Books in Brief

New books on school reform and data-driven philanthropy

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Reign of Error: The Hoax of the Privatization Movement and the Danger to America’s Public Schools
By Diane Ravitch

Education historian Diane Ravitch, who was once a prominent advocate for school choice and who began her political career in the administration of George H. W. Bush, has dramatically changed her tune in recent years. She has become a staunch defender of conventional schools and teachers unions, positioning herself as a foil to reform advocates like Michelle Rhee. In Reign of Error, Ravitch unleashes an attack on voucher programs, charter schools, and so-called “corporate reformers.” Her arguments, while flawed, are not without nuance. Her injunctions against the U.S. Department of Education for its bureaucratic management of public schools will resonate with pro-reform readers. Ravitch has also been an unlikely voice of support for Catholic schools, and her calls for diverse, localized approaches to education give her a patch of common ground with the pro-reform movement, even as its fiercest critic. 

However, Ravitch applies few of the complexities of her philosophy in Reign of Error, and instead offers tired, politicized talking points designed to galvanize public-school apologists. The book suffers first and foremost from a strident tone. Ravitch does not entertain the possibility that reformers genuinely want to help students, instead painting them as conspiratorial villains who knowingly deceive the public for personal gain. “They mask their agenda with rhetoric that is soothing and deceptive,” she writes, with no supporting evidence. Instead, she reels off lists of prominent individuals and corporations that have backed reform efforts, as if the involvement of wealthy donors is inherently suspicious. Such tactics may play well with her core audience, but they do nothing to expose any actual drawbacks of the “choice and competition” reform model.

Setting up straw men just to knock them down, Ravitch routinely misrepresents the goals of the reform movement. She insists that reformers are working toward total privatization of schools, portraying a dystopian future in which “community schools” disappear and children are exploited by greedy investors. In reality, even the most fervent reform advocates are not seeking to eliminate district schools. 

Ravitch’s assessment of problems and unintended consequences associated with federal standardized testing offers some salient points, but suggests no alternatives that will hold schools accountable for student success. As a steadfast advocate for teachers unions, she unsurprisingly places little value on accountability. This is especially evident in her cursory chapter on tenure. She portrays tenure as a safeguard for teachers who wish to test innovative methods in their classrooms, but glosses over its role in allowing substandard or misbehaving teachers to continue working at the public’s expense.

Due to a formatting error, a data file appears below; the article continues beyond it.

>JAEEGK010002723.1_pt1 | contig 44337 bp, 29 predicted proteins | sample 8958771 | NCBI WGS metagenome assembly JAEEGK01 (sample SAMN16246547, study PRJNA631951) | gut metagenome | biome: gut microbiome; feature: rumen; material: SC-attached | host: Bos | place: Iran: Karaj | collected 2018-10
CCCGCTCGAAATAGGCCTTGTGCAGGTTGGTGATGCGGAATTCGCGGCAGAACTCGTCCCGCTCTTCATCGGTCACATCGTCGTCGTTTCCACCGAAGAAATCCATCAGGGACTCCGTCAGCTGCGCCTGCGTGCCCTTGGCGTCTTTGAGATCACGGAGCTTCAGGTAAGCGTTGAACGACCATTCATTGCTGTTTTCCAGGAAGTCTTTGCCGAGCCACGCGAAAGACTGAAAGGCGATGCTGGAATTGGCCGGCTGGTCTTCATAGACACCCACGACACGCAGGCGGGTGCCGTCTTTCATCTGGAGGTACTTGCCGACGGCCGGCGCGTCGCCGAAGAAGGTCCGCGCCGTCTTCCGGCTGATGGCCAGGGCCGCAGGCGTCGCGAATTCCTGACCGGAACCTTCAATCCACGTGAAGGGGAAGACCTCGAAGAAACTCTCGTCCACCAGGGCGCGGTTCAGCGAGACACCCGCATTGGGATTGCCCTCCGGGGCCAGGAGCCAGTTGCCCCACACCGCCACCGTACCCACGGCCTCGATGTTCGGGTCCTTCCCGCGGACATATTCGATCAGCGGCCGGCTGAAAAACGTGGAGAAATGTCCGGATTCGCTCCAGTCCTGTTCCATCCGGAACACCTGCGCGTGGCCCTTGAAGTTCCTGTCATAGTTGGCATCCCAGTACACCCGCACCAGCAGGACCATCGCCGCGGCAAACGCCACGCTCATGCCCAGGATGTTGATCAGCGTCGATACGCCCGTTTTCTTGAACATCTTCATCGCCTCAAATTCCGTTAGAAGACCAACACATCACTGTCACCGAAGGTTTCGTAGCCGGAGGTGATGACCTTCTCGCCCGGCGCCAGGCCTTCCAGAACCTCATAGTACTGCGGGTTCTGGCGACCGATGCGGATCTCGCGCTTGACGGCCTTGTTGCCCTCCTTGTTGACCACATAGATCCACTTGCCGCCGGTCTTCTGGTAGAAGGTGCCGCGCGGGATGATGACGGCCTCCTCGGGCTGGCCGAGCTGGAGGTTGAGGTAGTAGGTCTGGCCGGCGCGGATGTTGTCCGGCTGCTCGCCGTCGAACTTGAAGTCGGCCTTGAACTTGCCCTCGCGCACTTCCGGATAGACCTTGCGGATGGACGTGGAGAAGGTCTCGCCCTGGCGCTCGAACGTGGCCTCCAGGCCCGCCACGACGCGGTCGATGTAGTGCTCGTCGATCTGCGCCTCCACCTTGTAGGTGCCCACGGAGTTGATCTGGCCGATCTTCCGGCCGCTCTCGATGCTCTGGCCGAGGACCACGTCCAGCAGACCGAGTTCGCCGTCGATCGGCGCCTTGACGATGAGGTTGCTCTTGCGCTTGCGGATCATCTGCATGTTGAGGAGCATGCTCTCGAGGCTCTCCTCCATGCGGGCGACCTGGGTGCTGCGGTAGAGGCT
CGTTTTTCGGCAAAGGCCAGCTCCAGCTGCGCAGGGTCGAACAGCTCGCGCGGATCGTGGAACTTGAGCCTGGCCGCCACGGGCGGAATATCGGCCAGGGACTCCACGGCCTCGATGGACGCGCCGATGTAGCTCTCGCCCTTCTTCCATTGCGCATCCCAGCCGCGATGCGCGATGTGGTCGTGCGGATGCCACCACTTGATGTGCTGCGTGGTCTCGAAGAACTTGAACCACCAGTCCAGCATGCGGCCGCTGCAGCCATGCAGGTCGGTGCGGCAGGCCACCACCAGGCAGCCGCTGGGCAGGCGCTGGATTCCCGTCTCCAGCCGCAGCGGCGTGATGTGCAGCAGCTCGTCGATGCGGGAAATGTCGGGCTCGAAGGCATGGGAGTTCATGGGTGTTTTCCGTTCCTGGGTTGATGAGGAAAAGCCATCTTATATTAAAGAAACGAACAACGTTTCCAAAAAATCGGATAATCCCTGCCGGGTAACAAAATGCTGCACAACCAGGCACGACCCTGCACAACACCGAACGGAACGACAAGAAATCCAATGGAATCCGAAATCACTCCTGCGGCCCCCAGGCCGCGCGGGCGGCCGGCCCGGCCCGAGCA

Diane Ravitch advocates for local, community-based solutions in education, but does not recognize that school choice and competition are crucial parts of these solutions.   —Dustin Petzold

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The Robin Hood Rules for Smart Giving
By Michael Weinstein and Ralph Bradburd

In the wake of the stock market crash of 1987, a group of hedge-fund savants led by Paul Tudor Jones came together to plan for what they anticipated would be a widespread economic meltdown, creating a foundation that would use quantitative tools to alleviate poverty in New York City. Although their gloomy expectations for the U.S. economy did not come to pass, the Robin Hood Foundation’s analytical method emerged as one of the leading models of data-driven philanthropy. Disbursing approximately $1.1 billion since 1988, the Robin Hood Foundation claims impact that other funders dream of: an average social return of $15 for every dollar in grants.

In The Robin Hood Rules for Smart Giving, senior vice president Michael Weinstein and longtime metrics consultant Ralph Bradburd pull back the curtain on the foundation’s “relentless monetization” practice, leading readers through the basics of their algorithm and describing how they rely on numbers to achieve desired results. Weinstein and Bradburd argue it is possible, albeit difficult, to evaluate all kinds of social interventions, even those that defy easy comparison: Should you make a $10 million donation to teach female high-school dropouts carpentry, or invest the same amount in on-campus psychological services for disadvantaged middle-schoolers? The authors claim relentless monetization can help you decide, and compare it to other “smart metrics,” including cost-effectiveness analysis, social return on investment, expected return, and even Charity Navigator. In each case, they note that effective systems count demonstrated benefits, not just spending, and attend closely to “counterfactuals”—whether an outcome would have happened regardless of the intervention.

Replete with equations and numbers, this book is not for the data-averse. But math aside, the book’s underlying assumption—that there is a measurably “right” way to spend philanthropic dollars—is a challenge to anyone entrenched in familiar and comfortable giving patterns.

For the Robin Hood Foundation, the formula is certainly gaining public support. In June, the foundation’s annual gala raised more than $80 million, and its first-ever Investors Conference in November will feature Henry Paulson, Stan Druckenmiller,  Julian Robertson, Daniel Loeb, David Einhorn, and many more financial leaders who are fighting poverty with data, one exact equation at a time.   —Ashley May